arguably the worst...

I've been AWOL from my crafting, which I have to say is probably the worst scenario since I definitely need a 'therapeutic' escape right now. I realize that I've been living in denial for some time now concerning my Mother's condition and status. This is strange because she's been living with me for years now, and as her primary caregiver you'd think that I would be the person most in-tune with what her condition is/has been.

My Mother, Phyllis, is the third known generation of women in her family with what is referred to as 'early onset Alzheimer's Disease'. My great-grandmother, grandmother and mother all began to exhibit small signs of what was to come before age 60. I didn't really and truly see the issue for myself until my Mother was about 62 years old, but with hindsight we know that she must have been hiding a lot from those of us around her. She is now 69 years old.

About a month ago, and after a large seizure, Mom went from fairly functional at home to dwindling in a nursing home. It's been the hardest time of my life. I have had to make decisions that she did not set in place for me long ago. And, this week, the terrible burden is to choose whether to give her a feeding tube, or not to give her one. She has refused to eat for over three weeks now and is losing weight. In the Alzheimer's patient, the ability to eat is a late-stage symptom. Probably her brain has shriveled away in that area that tells you to be hungry and to eat.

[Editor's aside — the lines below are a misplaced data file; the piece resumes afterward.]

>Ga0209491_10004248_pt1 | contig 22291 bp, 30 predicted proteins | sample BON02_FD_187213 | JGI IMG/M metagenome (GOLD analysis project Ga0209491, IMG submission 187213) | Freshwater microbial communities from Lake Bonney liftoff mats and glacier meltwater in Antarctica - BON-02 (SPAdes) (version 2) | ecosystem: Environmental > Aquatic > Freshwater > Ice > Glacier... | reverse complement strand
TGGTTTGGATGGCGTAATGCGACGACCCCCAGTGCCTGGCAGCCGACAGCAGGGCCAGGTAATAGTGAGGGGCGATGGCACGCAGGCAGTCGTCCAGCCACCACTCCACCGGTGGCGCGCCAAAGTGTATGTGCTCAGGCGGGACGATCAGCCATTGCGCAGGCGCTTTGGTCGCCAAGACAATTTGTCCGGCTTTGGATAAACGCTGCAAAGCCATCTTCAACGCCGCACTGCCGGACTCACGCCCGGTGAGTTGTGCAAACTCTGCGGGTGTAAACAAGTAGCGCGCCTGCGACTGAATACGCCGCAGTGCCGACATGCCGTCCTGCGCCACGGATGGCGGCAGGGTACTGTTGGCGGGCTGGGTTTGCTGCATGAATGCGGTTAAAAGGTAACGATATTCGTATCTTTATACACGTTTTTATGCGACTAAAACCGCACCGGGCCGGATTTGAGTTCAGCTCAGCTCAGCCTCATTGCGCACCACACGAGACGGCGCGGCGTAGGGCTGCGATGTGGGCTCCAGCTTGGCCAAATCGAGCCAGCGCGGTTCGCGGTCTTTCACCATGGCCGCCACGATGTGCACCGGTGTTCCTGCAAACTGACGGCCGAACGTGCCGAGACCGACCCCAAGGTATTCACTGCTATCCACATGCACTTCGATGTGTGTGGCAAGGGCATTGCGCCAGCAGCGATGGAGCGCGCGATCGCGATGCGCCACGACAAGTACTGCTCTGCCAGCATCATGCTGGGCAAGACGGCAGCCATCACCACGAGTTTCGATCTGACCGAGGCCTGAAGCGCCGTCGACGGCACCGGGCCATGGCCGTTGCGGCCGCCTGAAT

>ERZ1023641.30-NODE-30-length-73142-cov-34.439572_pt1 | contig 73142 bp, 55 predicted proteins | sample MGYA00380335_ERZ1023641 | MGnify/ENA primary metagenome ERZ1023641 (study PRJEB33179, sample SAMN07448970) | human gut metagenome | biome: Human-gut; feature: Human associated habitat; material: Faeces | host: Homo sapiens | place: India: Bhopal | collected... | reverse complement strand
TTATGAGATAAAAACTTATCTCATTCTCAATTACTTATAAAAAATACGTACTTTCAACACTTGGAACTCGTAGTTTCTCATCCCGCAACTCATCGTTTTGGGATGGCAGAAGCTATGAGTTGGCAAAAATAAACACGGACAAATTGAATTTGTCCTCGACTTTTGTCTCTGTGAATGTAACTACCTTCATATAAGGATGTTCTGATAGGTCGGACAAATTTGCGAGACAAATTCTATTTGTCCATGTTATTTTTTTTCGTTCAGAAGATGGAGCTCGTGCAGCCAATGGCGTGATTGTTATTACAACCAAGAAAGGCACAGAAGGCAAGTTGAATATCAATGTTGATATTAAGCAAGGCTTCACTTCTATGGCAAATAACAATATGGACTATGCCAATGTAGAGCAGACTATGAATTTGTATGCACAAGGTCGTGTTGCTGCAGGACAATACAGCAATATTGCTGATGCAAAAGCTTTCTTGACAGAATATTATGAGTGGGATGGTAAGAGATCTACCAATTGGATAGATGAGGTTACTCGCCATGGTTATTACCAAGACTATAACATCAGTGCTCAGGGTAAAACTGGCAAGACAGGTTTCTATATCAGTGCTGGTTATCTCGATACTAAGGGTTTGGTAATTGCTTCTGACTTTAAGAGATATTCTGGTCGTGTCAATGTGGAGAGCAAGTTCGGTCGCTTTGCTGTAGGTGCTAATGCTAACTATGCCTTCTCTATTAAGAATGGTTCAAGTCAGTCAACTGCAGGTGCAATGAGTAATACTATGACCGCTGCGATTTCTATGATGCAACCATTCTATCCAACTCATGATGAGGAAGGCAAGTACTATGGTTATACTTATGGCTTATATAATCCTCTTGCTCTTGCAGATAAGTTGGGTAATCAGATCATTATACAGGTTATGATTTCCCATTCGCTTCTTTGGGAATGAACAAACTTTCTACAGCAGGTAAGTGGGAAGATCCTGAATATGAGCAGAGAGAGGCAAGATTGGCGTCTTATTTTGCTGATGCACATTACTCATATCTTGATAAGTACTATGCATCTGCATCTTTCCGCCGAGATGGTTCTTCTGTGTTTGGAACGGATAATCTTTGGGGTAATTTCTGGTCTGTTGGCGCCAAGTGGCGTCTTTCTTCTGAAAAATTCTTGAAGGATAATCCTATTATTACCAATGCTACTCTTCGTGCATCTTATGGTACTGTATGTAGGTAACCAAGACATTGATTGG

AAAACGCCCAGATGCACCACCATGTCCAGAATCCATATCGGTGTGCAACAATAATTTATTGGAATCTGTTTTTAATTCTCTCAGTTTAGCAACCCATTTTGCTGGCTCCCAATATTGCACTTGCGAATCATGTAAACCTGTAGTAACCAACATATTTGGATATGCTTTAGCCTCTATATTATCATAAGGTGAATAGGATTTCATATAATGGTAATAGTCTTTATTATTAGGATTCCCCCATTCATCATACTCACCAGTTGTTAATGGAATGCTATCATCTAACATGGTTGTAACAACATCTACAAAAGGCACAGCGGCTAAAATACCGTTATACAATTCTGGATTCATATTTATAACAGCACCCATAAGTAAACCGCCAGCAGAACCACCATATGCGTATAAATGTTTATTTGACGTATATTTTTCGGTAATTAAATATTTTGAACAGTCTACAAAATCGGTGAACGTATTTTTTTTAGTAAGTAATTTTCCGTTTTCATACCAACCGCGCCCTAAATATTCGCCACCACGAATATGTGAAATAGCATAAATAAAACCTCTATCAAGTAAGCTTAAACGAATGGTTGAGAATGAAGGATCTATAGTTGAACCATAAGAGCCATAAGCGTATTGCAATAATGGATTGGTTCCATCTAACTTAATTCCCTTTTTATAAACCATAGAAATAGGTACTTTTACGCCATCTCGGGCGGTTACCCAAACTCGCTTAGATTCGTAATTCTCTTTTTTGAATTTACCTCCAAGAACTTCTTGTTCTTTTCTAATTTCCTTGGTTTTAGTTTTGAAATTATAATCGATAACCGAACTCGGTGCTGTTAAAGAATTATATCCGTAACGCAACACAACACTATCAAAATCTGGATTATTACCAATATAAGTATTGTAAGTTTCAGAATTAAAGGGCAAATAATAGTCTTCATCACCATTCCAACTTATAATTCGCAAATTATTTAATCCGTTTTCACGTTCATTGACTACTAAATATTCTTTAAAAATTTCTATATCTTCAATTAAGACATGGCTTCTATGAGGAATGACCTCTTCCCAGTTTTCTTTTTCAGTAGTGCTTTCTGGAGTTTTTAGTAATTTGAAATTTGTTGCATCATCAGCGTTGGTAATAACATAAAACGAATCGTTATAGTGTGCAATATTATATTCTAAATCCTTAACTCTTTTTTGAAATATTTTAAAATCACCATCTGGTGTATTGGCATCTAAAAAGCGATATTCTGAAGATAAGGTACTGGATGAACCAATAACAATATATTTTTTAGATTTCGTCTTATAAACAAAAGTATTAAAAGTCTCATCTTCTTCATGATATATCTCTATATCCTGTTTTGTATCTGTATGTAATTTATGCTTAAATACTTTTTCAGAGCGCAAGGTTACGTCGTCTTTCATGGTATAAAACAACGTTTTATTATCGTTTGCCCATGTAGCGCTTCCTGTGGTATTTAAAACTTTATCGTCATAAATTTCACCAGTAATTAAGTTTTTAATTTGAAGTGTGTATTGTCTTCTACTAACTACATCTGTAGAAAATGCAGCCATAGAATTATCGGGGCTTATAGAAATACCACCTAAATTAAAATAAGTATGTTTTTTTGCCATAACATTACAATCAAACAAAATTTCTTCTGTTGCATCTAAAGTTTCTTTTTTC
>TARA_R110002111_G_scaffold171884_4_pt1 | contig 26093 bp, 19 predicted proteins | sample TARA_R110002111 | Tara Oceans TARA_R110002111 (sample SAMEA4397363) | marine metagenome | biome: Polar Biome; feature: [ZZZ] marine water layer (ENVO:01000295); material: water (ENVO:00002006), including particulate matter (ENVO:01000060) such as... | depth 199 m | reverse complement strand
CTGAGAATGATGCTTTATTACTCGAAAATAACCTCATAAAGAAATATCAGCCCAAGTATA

It's funny how different the scenario is just one generation after my Grandmother's passing. 20 years ago, there were no Alzheimer's drugs to be had. You simply took the long, slow deterioration of the mind. But, my Mother had the benefit of taking Alzheimer's medications. It made a huge difference for her. People often have the mistaken idea that the drugs 'help your memory'. This is not true. Once the disease sets in and damage is done, there's no coming back from it. However, the medications made my Mother's progression very different. She stayed at a level ability to function for much longer than her own Mother. That's why this quick month of decline is hard for me. I expected a slower decline. And, it feels like it's 'snuck up on me'.

The pros and cons of the feeding tube/lack thereof are neither pleasant. There's no one decision that sticks out as the better option. At first, I thought, "There is no way that I will starve her by not giving her a feeding tube." However, after some education at the hands of medical care specialists, I am not so sure that a surgical procedure (which she may not be strong enough to survive) and the potential complications from the tube are humane either? Especially when they can never be resuscitated back to something better. Still, how do I make this decision either way and be confidant in it? Life certainly can be unfair and impossible sometimes.

It must be decided soon because as she becomes more malnourished, she could slip into cardiac arrest. I have to choose if I can deal with, and accept that. Pray for me...

I really liked this Alzheimer's graphic, made to advertise a statistic, created by Graphic Designer Ethan Bennett.

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